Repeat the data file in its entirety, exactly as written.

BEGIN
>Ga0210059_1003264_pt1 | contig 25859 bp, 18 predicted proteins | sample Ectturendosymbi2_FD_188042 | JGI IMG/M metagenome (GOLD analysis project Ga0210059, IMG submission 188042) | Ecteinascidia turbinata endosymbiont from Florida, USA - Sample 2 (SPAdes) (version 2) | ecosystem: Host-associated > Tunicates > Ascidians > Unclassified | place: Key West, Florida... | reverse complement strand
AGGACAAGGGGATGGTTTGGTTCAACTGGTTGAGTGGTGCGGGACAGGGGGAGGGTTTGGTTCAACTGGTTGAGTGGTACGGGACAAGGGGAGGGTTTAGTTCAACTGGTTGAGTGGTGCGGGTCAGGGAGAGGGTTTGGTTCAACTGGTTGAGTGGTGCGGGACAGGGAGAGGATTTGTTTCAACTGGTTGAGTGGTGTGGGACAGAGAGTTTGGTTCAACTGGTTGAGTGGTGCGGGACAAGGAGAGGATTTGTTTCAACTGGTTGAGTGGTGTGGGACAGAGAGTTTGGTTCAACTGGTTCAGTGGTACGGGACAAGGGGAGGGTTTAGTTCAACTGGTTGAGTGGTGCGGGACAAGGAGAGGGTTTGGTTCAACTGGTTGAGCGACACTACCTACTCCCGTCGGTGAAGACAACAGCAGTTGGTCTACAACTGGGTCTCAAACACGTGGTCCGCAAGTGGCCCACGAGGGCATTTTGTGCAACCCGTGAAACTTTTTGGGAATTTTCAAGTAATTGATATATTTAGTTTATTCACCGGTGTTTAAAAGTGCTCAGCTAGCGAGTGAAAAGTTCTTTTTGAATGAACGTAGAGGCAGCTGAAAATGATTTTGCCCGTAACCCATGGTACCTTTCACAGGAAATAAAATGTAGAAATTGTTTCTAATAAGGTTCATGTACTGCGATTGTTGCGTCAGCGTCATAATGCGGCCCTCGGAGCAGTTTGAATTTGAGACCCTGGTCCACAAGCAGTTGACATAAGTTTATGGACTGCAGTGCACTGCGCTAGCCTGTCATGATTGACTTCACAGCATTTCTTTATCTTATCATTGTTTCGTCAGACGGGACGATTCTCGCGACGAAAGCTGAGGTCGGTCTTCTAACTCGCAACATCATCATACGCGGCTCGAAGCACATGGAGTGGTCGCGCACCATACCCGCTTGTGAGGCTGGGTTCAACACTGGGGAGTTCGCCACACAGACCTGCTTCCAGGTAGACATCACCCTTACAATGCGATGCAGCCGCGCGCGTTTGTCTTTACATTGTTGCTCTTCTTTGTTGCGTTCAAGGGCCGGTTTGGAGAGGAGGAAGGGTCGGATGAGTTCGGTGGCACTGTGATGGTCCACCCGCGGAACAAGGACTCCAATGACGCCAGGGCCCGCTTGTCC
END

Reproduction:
>Ga0210059_1003264_pt1 | contig 25859 bp, 18 predicted proteins | sample Ectturendosymbi2_FD_188042 | JGI IMG/M metagenome (GOLD analysis project Ga0210059, IMG submission 188042) | Ecteinascidia turbinata endosymbiont from Florida, USA - Sample 2 (SPAdes) (version 2) | ecosystem: Host-associated > Tunicates > Ascidians > Unclassified | place: Key West, Florida... | reverse complement strand
AGGACAAGGGGATGGTTTGGTTCAACTGGTTGAGTGGTGCGGGACAGGGGGAGGGTTTGGTTCAACTGGTTGAGTGGTACGGGACAAGGGGAGGGTTTAGTTCAACTGGTTGAGTGGTGCGGGTCAGGGAGAGGGTTTGGTTCAACTGGTTGAGTGGTGCGGGACAGGGAGAGGATTTGTTTCAACTGGTTGAGTGGTGTGGGACAGAGAGTTTGGTTCAACTGGTTGAGTGGTGCGGGACAAGGAGAGGATTTGTTTCAACTGGTTGAGTGGTGTGGGACAGAGAGTTTGGTTCAACTGGTTCAGTGGTACGGGACAAGGGGAGGGTTTAGTTCAACTGGTTGAGTGGTGCGGGACAAGGAGAGGGTTTGGTTCAACTGGTTGAGCGACACTACCTACTCCCGTCGGTGAAGACAACAGCAGTTGGTCTACAACTGGGTCTCAAACACGTGGTCCGCAAGTGGCCCACGAGGGCATTTTGTGCAACCCGTGAAACTTTTTGGGAATTTTCAAGTAATTGATATATTTAGTTTATTCACCGGTGTTTAAAAGTGCTCAGCTAGCGAGTGAAAAGTTCTTTTTGAATGAACGTAGAGGCAGCTGAAAATGATTTTGCCCGTAACCCATGGTACCTTTCACAGGAAATAAAATGTAGAAATTGTTTCTAATAAGGTTCATGTACTGCGATTGTTGCGTCAGCGTCATAATGCGGCCCTCGGAGCAGTTTGAATTTGAGACCCTGGTCCACAAGCAGTTGACATAAGTTTATGGACTGCAGTGCACTGCGCTAGCCTGTCATGATTGACTTCACAGCATTTCTTTATCTTATCATTGTTTCGTCAGACGGGACGATTCTCGCGACGAAAGCTGAGGTCGGTCTTCTAACTCGCAACATCATCATACGCGGCTCGAAGCACATGGAGTGGTCGCGCACCATACCCGCTTGTGAGGCTGGGTTCAACACTGGGGAGTTCGCCACACAGACCTGCTTCCAGGTAGACATCACCCTTACAATGCGATGCAGCCGCGCGCGTTTGTCTTTACATTGTTGCTCTTCTTTGTTGCGTTCAAGGGCCGGTTTGGAGAGGAGGAAGGGTCGGATGAGTTCGGTGGCACTGTGATGGTCCACCCGCGGAACAAGGACTCCAATGACGCCAGGGCCCGCTTGTCC